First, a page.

First the basic standards:
1 No time for this page? Okay, so the very short version.
Please send a PDF/X, in page size + 3 mm bleed, no mounting surfaces. Crop marks are not required. Target profile: ISO Coated v2 for coated paper, PSO Uncoated ISO12647 (ECI) for uncoated paper.
However, based on many years of experience, we are certain that the following detailed instructions are more instructive, at least in the case of high quality standards and more specific requirements.
2 Data standard
Please deliver your artwork to us as PDF/X. This not only ensures the best compatibility of your data with our workflow, but also some general quality conditions, e.g. correctly convertible colour data, a defined final format frame and the embedding of all fonts used.
Our workflow supports all PDF/X standards. If in doubt, choose PDF/X-3.
|Standard / supports||CMYK + spot colours||alternative colour spaces||PDF transparencies|
3 Colour structure for offset printing
In your final artwork, colour definitions as process or solid are only a click away from each other, but in print this makes a considerable difference in effort. That's why we agree on a specific colour scheme in the order, which of course the artwork must also match.
For a standard colour print (4-colour Euroscale) you must not create any solids. If such colours appear through imported objects, please convert them. If we find solid colour separations that have not been agreed, we convert them to CMYK and give you a note with the approval print.
Definition of a full tone, e.g. in Quark 10. Not the colour model or the representation, but only a simple check box makes the difference!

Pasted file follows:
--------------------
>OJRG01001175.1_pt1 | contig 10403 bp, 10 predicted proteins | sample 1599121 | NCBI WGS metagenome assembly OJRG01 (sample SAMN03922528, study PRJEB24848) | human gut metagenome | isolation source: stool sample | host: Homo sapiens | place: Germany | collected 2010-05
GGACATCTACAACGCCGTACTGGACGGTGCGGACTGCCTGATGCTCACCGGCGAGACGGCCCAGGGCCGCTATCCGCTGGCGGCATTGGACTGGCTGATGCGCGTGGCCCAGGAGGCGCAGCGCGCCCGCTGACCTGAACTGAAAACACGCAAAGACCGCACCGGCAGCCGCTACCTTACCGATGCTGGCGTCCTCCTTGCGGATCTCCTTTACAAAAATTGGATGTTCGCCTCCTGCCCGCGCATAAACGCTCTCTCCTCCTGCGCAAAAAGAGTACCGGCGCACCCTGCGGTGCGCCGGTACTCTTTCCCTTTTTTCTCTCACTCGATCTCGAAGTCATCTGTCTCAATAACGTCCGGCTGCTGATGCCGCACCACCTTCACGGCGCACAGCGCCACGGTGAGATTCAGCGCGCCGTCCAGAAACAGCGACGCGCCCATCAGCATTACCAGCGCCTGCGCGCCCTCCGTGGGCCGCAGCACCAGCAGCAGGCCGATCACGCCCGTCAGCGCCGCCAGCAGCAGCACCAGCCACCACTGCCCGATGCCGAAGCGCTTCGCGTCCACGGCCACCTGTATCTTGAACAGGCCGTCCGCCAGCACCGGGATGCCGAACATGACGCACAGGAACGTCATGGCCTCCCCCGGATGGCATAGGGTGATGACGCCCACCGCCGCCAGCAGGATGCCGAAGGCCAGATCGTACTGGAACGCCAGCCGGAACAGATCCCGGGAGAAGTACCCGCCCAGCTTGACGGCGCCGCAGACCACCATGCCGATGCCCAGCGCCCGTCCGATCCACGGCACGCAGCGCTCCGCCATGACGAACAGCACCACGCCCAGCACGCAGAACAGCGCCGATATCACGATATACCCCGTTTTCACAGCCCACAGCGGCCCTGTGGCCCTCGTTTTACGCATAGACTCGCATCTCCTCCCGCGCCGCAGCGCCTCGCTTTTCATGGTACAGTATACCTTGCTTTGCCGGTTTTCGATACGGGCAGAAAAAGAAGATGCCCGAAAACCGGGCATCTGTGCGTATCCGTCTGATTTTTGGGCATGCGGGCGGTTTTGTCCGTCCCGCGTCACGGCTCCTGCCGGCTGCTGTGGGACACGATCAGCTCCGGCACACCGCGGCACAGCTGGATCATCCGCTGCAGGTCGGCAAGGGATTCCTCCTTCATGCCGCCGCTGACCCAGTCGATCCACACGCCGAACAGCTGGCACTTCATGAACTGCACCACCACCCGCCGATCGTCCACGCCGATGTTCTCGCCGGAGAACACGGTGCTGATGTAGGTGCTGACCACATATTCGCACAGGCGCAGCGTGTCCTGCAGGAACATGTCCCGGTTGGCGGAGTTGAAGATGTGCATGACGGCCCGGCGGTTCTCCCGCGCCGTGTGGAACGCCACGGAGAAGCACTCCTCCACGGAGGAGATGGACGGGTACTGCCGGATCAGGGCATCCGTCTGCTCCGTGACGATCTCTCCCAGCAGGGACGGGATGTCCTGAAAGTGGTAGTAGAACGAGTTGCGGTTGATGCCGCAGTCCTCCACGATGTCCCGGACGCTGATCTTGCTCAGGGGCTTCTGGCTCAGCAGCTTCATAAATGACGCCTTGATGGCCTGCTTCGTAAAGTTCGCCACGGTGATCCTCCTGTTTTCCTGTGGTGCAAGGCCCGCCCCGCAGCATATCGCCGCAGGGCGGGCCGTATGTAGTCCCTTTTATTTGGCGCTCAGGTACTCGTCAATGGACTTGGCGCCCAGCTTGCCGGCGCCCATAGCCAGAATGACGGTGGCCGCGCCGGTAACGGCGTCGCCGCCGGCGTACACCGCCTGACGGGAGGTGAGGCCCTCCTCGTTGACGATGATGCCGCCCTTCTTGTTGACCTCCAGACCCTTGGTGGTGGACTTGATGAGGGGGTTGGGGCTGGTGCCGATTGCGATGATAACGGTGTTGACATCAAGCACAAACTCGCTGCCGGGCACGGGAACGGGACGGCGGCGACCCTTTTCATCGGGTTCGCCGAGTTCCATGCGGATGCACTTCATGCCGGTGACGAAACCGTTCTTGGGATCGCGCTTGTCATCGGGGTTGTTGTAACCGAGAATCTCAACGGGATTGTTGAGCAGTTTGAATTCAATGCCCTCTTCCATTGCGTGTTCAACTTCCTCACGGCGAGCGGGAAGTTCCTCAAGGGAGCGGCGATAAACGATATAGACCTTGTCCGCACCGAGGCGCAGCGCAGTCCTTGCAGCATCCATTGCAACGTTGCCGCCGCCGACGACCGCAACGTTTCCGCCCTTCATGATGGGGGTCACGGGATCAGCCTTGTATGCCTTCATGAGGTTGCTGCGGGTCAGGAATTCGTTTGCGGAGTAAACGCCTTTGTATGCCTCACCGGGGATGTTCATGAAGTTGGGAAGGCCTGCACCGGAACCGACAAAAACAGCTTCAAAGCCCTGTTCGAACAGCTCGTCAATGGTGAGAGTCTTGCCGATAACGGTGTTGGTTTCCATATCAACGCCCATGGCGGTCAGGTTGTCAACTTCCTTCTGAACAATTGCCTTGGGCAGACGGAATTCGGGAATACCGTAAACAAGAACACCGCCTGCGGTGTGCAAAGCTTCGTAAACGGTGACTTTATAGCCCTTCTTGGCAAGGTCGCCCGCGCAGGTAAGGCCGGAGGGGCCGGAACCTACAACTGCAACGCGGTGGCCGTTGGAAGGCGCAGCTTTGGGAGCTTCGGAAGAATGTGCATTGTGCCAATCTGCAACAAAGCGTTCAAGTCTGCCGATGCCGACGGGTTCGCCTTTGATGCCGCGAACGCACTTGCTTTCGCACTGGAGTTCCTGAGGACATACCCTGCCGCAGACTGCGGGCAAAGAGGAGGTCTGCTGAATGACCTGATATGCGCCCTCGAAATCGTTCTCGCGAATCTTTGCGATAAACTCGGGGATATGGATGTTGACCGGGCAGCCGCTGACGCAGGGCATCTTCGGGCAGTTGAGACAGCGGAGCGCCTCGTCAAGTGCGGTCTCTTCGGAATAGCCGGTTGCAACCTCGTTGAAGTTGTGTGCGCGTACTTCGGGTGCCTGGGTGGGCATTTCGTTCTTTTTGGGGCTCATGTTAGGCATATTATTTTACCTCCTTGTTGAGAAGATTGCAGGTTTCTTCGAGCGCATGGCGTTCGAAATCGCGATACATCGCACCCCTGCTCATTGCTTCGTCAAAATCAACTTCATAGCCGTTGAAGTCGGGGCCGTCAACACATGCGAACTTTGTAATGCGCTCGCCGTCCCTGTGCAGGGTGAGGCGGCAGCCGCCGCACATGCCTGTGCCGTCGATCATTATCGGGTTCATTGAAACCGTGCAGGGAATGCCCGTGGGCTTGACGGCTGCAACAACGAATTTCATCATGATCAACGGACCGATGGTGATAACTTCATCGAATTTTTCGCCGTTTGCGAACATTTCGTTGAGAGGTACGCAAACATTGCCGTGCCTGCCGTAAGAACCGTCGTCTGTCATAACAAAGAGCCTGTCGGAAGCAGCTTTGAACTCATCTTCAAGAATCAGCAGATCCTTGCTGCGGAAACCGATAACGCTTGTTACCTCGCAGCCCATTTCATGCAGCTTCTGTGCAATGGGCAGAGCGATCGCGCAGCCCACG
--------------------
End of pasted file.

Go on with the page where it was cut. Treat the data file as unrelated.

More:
Monochrome black is a special case of this standard colour printing where only black is used. So here the coloured process colour separations must be empty. Otherwise we convert the document to greyscale and give you a hint with the release proof.
Spot colours agreed in the order must be created as a full tone in the final artwork so that they are actually printed separately from the process colours. If the colour names do not match, we assume the order content on the basis of which we procured the colour. However, you will also receive a note with the approval proof in the event of such discrepancies.
If the print is agreed with a different black than that of the scale, the motif may still be on process black if this is easier for you. In case of doubt, the order text has priority.
Check the colours in the Acrobat output preview, also with regard to content, by selecting and deselecting the colour separations individually.
4 Colour management for standard color printing
You should definitely deal with colour management, even if it is a technically demanding subject. We recommend the book PDF/X and colour management - the download or better still the printed edition, because it makes many details clearer.
Consistent colour management for print products does not require any information about the actual characteristics of colour reproduction in the print shop.
Instead, you choose a recognised standard process as the target profile for your work.
In the end, just like any other PSO-certified print shop, we factor our machine-, material- and process-related specifics into the output process in such a way that the standard (ISO 12647) is actually adhered to.
5 Target profile for standard color printing